Ottawa writer Shannon Proudfoot interviewed Peter Clewes, Principal at Architects Alliance and Lead Architect on the Château Laurier addition. One of the questions asked was how the historical hotel building influenced the look of the addition Peter designed. Peter Clewes’ reply:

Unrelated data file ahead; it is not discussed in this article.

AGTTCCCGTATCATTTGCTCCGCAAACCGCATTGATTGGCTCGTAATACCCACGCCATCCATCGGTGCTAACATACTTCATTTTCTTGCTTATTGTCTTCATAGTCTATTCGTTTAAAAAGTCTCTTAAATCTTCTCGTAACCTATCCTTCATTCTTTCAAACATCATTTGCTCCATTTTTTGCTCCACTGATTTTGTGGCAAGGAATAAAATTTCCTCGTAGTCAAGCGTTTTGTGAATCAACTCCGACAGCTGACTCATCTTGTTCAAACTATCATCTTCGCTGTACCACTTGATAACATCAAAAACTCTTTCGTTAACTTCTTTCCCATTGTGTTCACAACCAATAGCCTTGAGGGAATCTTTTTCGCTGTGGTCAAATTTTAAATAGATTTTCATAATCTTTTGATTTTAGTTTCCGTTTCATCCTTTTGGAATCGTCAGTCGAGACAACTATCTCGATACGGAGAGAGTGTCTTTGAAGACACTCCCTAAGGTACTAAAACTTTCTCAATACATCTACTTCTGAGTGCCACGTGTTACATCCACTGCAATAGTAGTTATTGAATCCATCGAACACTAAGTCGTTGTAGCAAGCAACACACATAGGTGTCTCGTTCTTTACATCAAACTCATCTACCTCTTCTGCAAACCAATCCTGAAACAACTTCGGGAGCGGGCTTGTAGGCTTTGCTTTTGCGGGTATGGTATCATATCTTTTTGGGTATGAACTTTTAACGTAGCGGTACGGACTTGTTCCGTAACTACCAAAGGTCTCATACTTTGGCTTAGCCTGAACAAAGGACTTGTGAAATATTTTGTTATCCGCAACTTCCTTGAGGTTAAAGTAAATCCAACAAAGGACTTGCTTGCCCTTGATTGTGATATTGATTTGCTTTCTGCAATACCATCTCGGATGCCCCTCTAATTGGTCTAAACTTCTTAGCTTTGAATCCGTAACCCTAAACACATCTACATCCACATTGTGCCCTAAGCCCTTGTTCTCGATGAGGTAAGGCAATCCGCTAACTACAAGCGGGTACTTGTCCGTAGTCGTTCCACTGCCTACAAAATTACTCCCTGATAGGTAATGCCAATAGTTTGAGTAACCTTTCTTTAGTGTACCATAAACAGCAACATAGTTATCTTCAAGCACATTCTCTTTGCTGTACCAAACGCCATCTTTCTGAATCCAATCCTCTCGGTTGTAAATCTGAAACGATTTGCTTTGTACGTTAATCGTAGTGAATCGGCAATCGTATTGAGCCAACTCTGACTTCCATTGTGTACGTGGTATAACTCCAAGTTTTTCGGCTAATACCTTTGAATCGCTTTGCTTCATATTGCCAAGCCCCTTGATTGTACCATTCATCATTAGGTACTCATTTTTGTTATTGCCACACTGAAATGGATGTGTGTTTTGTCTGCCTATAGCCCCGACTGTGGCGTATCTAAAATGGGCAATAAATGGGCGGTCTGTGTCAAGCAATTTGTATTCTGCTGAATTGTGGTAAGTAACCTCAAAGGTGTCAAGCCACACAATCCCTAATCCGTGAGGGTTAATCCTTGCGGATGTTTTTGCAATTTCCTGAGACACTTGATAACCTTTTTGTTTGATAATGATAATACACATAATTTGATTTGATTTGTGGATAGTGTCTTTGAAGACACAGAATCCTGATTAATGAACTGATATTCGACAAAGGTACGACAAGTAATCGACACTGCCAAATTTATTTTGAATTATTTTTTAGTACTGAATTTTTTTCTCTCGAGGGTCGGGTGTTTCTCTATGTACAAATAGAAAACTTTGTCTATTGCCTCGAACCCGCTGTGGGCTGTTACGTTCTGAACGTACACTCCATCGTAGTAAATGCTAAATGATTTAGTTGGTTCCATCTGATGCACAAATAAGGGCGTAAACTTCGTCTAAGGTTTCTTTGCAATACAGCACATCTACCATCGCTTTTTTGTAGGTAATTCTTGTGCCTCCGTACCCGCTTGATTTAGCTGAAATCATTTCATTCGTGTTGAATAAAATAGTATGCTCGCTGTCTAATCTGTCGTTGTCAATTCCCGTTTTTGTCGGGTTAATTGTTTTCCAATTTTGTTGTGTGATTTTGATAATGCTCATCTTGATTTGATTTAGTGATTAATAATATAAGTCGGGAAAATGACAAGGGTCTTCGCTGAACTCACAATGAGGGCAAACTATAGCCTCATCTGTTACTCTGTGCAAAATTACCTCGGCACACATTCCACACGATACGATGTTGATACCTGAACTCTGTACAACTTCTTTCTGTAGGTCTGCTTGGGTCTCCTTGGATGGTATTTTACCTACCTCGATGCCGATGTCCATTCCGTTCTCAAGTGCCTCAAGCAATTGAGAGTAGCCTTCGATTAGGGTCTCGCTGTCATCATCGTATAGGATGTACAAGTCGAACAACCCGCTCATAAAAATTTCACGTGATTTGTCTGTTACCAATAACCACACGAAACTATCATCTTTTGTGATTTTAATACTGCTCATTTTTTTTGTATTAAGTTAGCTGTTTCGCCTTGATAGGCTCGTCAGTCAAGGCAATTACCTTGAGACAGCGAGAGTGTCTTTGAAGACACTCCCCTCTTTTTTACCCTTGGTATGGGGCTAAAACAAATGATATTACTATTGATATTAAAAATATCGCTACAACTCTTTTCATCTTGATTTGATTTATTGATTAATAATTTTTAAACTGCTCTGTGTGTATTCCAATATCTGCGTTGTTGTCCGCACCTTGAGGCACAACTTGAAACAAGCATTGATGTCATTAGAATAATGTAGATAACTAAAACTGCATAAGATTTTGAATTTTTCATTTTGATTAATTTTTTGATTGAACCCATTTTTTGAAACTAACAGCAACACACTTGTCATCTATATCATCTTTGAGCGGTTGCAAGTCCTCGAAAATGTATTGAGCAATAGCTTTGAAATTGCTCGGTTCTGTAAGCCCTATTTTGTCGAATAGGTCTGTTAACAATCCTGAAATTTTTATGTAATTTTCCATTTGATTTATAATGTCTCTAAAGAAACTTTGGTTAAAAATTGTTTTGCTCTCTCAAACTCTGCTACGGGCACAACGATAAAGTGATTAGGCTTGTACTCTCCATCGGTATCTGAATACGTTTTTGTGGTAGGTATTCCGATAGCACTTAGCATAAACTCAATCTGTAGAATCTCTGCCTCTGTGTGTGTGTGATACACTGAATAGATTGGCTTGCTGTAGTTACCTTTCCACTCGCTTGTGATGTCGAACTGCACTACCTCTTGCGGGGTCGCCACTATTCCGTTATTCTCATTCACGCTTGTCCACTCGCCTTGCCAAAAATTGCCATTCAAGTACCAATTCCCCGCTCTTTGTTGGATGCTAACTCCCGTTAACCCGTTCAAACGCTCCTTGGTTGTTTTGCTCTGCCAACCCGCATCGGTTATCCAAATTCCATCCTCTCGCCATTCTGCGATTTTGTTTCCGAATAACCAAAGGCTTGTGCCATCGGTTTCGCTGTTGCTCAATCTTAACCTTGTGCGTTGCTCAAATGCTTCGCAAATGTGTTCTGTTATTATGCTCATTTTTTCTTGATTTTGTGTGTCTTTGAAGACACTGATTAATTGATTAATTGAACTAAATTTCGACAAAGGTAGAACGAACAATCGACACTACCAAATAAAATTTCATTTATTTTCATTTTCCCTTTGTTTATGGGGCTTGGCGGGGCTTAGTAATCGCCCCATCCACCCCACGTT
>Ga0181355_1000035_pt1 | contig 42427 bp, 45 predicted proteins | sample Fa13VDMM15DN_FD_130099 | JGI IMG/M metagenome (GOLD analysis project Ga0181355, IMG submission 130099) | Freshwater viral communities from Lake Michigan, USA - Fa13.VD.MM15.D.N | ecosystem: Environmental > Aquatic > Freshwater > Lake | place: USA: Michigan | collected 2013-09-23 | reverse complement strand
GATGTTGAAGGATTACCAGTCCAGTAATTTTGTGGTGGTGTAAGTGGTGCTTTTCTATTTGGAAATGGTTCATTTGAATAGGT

The roof is a very steeply sculpted mansard roof that is probably the most iconic part of the hotel because it reads on the skyline; we tried to stay below that. The hotel is constructed of limestone and it has deeply incised windows, as was the style of the day, and it has a sense of solidity and timelessness. We’ve chosen to reinterpret that using limestone as a cladding material and doing very deeply incised windows, but in a much more contemporary manner, which is a series of vertical windows in a somewhat whimsical pattern—some have likened it to a bar code. What we’re trying to say is, look, the hotel is the most important building here, and we were simply trying to respond to that. [The addition] is physically separate from the hotel, and it’s linked with glazing, so there’s a very clear distinction between what is old and what is new. I think one of the positive outcomes of this redevelopment is to re-expose the ballroom windows on the north façade of the hotel, which were blocked by the parking structure. We’re proposing a courtyard in the centre of the addition that will allow those ballroom windows to be re-exposed.